Eurovision can go ahead with limited audience, Dutch organisers say
There will be an audience at this year’s Eurovision Song Festival event in Rotterdam in May, the organisers have confirmed.
Government officials have agreed to use the contest, which involves 39 countries, as a further test to monitor how larger events can be organized safely during the pandemic.
All nine shows – six rehearsals, two semi finals and the final – can be attended by a maximum of 3,500 people – all of whom must have a valid negative test result to be allowed in.
That is around half the number of people who would have been expected to attend the regular event. Travel restrictions mean that only fans in the Netherlands already will be able to buy tickets.
The decision to allow in the public is ‘something we dreamed about,’ the show’s producer Sietse Bakker told broadcaster NOS. ‘We are very grateful to the cabinet and to Fieldlab for the confidence they have shown in us.’
Dutch media minister Arie Slob, however, sounded a note of caution and said in the Telegraaf that a final decision will be made at the end of April. And if there is a new flare-up of coronavirus, then the audience could be told to stay at home, he said.
The European Broadcasting Union has welcomed the news that the festival can go ahead.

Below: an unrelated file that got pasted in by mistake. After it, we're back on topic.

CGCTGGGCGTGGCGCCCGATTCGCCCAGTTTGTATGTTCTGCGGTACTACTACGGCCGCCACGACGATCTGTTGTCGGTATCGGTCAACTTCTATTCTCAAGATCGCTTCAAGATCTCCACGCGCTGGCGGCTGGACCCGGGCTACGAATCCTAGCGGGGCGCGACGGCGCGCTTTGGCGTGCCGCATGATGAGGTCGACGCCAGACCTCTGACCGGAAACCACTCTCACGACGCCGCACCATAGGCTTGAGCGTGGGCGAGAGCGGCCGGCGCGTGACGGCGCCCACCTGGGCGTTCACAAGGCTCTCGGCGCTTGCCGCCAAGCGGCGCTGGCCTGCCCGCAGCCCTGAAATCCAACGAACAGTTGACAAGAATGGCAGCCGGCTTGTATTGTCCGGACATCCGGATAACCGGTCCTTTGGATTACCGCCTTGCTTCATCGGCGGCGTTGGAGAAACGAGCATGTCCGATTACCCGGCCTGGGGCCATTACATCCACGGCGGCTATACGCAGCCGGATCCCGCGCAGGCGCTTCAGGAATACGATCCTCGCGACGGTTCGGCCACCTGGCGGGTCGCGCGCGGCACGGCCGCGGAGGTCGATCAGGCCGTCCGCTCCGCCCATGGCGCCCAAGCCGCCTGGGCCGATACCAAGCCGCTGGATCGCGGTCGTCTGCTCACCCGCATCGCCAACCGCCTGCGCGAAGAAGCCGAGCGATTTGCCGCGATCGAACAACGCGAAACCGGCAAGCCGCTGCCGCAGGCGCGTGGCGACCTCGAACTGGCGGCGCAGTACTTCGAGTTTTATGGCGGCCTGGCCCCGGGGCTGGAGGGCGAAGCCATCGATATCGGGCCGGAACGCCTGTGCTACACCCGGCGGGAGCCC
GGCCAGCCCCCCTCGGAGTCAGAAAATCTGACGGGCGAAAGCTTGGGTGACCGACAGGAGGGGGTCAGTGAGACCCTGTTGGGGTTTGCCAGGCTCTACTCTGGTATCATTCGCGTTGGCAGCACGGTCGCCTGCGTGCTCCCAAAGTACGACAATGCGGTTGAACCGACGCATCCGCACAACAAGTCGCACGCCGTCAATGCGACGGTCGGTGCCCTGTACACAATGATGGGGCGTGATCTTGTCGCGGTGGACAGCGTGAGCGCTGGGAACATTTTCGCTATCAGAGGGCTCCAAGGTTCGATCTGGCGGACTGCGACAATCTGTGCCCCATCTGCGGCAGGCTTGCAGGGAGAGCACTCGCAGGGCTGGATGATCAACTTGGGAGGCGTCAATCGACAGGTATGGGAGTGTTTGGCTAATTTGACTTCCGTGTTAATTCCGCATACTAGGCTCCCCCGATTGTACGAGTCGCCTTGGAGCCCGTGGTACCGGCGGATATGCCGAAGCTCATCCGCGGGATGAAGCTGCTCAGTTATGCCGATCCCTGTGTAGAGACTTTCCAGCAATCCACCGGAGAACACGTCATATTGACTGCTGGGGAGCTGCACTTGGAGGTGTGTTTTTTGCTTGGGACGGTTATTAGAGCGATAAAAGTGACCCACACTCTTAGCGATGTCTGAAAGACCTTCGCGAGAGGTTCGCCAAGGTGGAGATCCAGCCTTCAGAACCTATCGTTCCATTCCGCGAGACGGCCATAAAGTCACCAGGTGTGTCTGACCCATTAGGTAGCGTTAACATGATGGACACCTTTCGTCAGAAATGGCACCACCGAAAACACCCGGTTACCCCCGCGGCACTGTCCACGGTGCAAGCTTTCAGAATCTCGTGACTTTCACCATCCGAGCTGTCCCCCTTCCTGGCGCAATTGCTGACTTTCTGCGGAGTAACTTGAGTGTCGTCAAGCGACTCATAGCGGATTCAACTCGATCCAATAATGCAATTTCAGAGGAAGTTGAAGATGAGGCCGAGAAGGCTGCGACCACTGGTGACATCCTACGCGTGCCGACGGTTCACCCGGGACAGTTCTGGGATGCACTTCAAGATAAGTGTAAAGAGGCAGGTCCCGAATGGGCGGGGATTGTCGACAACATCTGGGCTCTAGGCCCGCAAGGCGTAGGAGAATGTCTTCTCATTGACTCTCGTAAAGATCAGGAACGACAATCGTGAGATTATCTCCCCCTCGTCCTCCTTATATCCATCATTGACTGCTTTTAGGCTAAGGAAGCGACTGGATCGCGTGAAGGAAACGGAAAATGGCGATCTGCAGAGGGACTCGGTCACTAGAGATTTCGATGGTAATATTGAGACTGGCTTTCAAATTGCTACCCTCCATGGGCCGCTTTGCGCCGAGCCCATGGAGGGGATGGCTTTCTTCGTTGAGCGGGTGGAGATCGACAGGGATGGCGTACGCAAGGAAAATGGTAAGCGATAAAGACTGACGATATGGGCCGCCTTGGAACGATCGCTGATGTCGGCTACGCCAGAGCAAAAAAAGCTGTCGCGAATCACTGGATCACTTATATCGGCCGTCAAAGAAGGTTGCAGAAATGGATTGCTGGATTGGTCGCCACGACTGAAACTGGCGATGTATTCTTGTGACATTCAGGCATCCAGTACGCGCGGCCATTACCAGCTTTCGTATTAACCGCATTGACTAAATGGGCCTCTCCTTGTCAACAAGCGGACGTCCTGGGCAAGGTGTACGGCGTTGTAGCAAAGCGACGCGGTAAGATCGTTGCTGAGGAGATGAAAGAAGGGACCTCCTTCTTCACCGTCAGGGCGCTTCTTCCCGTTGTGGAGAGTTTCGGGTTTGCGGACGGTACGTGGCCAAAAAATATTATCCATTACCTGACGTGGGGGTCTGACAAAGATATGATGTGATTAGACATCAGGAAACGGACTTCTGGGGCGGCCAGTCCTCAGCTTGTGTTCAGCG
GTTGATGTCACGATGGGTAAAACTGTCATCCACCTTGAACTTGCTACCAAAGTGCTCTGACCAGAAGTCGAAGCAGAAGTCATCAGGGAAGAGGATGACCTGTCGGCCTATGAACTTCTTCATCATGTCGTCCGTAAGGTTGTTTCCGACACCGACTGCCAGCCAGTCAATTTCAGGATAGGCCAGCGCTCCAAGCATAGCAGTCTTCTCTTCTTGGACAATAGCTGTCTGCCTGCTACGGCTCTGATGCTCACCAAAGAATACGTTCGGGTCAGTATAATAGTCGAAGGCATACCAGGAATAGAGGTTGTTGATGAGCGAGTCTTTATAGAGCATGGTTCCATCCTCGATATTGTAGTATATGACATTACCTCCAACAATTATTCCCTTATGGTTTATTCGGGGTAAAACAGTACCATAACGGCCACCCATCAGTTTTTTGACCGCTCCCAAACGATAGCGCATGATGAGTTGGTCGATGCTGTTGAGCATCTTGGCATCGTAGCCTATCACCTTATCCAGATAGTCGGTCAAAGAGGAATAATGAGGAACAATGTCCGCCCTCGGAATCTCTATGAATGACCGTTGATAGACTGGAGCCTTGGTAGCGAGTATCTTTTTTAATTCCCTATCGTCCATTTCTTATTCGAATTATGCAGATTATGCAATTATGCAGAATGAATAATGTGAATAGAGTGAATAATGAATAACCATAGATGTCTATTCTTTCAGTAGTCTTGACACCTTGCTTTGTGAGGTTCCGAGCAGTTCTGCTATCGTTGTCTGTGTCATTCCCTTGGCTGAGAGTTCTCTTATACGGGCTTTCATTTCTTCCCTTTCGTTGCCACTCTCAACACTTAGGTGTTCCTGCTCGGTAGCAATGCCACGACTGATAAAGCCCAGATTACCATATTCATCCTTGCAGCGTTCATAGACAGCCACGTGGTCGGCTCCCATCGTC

‘We will consider the options now available and announce more details in the coming weeks on how we can safely admit audiences to the Ahoy venue in Rotterdam should the situation allow,’ Martin Österdahl said. ‘The health and safety of all those attending the event remains our top priority.’
This year’s Dutch entry, performed by Jeangu Macrooy, is Birth of a new age.
Eurovision is just one of many events which have been opened to the public as an experiment.
Last weekend, 5,000 supporters were allowed to watch the Oranje – Latvia World Cup qualifier. Other experiments have involved festivals, a conference and a theatre performance.
On Wednesday, RTL Nieuws reported that the government plans give the green light to many more events in the coming weeks, including museums and at a casino.
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